The OPAS 2.1 version of the standard is considered to be stable and suppliers can build products to it. Conformance requirements and testing are in process and due this year. Security guidelines and adoption guides are due to be completed this year.
Test beds and a pilot project have been completed. A few companies have scheduled test beds to their requirements. ExxonMobil is proceeding with a field trial that includes DCS/PLC that are commercially available compliant with OPAS 2.1. The project includes a single operator, single console, 2,500 I/O, and 100 control loops.
Further, OPAF is working with OPC Foundation for joint standard for Field Exchange and is also working with NAMUR ZVEI in Europe.
A little history and context
This work was instigated by ExxonMobil made public in 2016. That company faced upgrading its automation platforms at considerable expense. Other end user companies faced the same challenge. Schneider Electric, Yokogawa, and ABB were early boosters from the technology provider side of the equation.
I have followed a few of these initiatives. I can see the value of open systems. They have worked well in the IT market. However, gaining adoption is exceedingly difficult. Many suppliers may talk open systems, but in the end they want to keep everything tied together in house. To the outside world, they’ll say that they can assure all the parts will work together better because they are all designed by the same company. On the other hand, they really want to establish a long-term relationship with a large customer that is difficult to break. Lots of conflicting desires and business needs.
This project is gaining traction. It will only work in the end if enough end users specify the products and enforce procurement and application. Another project I once followed stumbled at this stage. One corporate engineering staff approved the open standard, but they could not enforce procurement at the plant level. We’ll see where this one goes.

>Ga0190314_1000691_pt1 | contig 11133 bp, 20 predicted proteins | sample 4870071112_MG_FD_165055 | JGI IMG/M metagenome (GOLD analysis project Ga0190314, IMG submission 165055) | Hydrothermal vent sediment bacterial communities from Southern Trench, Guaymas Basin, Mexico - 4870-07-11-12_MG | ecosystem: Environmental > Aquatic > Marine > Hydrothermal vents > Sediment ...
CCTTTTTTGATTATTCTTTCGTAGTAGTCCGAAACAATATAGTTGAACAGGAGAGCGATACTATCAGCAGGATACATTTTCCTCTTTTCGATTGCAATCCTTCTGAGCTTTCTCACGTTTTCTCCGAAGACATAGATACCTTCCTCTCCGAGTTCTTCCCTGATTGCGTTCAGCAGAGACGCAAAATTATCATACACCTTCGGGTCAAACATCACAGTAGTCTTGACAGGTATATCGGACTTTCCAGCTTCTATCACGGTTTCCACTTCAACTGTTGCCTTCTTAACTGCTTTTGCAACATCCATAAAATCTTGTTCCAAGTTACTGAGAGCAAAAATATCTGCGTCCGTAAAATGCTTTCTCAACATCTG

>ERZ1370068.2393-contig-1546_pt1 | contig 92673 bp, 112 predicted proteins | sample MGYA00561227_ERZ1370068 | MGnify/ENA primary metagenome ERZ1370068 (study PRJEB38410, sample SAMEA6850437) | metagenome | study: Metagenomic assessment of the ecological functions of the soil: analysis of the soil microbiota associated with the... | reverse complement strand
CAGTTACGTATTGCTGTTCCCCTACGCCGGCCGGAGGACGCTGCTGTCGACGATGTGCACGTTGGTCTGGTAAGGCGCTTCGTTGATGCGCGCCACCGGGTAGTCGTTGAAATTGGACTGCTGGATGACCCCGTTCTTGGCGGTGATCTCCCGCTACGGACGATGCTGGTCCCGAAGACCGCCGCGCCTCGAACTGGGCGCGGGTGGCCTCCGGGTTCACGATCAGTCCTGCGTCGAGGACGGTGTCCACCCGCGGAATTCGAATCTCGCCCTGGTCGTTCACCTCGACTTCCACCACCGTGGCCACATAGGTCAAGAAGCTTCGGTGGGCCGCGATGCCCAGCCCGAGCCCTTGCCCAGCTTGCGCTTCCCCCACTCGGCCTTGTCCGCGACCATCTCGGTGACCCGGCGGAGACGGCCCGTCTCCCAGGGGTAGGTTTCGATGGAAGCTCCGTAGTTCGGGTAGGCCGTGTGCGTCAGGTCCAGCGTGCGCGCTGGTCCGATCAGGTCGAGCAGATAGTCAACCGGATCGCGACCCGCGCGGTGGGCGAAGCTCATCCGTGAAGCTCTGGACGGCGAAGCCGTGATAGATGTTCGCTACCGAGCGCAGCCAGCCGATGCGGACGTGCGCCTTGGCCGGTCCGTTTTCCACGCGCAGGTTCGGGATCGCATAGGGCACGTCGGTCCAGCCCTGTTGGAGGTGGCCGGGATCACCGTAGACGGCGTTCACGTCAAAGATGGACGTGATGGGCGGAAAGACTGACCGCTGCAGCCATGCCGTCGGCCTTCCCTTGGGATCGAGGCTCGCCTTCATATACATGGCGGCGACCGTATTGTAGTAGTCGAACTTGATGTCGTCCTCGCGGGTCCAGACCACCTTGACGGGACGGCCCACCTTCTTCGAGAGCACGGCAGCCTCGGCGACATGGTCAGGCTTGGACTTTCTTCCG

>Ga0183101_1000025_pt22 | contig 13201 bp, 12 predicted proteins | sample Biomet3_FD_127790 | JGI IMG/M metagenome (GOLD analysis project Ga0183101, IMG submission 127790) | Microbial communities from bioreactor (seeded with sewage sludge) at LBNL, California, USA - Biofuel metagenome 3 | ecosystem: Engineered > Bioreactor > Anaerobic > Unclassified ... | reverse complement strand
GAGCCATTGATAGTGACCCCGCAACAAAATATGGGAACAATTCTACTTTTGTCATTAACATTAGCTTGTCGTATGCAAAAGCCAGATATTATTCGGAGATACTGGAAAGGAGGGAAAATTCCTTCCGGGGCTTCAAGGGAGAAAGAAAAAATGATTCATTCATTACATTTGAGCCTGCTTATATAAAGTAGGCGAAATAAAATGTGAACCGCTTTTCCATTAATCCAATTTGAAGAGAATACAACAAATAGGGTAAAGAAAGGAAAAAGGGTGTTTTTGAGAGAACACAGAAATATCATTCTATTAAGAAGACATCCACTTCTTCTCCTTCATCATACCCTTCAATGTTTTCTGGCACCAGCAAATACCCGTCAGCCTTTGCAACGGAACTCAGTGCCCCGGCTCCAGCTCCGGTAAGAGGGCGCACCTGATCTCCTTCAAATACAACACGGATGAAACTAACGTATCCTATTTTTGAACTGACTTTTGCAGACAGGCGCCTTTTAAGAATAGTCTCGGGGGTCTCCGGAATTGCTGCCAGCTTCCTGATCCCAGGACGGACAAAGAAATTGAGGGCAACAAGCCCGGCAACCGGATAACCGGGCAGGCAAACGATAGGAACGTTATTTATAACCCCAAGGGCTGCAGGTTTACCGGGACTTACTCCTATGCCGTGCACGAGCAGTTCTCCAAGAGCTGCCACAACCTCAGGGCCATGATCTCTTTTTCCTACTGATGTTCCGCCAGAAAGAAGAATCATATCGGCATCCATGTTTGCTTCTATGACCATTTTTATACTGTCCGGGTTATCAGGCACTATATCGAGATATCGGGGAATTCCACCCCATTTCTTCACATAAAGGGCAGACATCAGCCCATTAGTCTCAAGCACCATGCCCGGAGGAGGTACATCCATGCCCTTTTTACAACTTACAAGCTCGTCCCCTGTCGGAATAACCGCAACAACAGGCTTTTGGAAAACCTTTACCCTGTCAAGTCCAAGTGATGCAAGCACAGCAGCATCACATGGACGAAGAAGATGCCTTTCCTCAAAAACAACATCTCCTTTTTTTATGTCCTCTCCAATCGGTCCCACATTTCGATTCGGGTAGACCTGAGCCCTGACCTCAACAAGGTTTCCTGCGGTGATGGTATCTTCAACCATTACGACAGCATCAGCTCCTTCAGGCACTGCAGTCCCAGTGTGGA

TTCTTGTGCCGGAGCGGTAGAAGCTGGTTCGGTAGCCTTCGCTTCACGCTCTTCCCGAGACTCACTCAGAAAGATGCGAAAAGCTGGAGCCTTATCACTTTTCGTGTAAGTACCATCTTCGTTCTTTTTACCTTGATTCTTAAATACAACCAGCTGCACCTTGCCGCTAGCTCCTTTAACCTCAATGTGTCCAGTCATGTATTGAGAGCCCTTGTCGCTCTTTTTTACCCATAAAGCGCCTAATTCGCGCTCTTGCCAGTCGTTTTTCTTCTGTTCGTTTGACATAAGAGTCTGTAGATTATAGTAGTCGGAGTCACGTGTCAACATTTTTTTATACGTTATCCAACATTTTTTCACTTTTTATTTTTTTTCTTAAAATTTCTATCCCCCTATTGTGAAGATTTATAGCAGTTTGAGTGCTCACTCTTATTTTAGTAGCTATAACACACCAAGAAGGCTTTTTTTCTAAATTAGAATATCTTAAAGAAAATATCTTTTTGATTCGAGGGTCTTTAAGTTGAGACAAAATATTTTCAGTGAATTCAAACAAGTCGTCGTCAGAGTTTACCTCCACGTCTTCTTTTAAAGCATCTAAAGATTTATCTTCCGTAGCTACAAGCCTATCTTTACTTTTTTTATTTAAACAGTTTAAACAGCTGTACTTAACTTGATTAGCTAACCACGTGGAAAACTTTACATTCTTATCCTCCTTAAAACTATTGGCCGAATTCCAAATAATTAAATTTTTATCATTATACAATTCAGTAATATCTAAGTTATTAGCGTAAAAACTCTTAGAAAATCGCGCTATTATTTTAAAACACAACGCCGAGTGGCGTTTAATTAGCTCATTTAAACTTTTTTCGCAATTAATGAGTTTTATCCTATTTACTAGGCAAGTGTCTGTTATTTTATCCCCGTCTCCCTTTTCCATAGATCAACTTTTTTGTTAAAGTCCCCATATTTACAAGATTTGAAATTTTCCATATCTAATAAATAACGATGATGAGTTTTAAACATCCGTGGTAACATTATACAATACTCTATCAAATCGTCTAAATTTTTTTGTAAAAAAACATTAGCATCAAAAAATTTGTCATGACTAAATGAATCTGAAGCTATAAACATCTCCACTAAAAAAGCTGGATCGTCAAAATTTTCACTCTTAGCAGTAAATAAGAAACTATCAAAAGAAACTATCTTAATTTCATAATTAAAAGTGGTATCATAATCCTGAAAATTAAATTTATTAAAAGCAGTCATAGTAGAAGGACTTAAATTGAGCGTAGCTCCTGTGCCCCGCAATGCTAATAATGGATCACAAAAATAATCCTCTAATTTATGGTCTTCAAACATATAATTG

Still catching up on news I learned at ARC Industry Forum in early February. This one is expansion of the device integration model enabled by the latest version of FDT. Earlier, I wrote about Migrating to FDT 3. I sat in a couple of sessions where a senior engineer at a consumer packaged goods company pleaded with suppliers to make integrating and applying technologies more user-friendly. This is one such technology.
FDT Group announced that the PACTware consortium released its latest software version, PACTware 6.1, based on the latest FDT3 standard. PACTware 6.1 is one of the first FDT3 stand-alone device configuration environments available. The software tool’s source code is available to the PACTware Consortium membership consisting of 22 automation vendors who offer the FDT-enabled hosting product to the user community at no cost.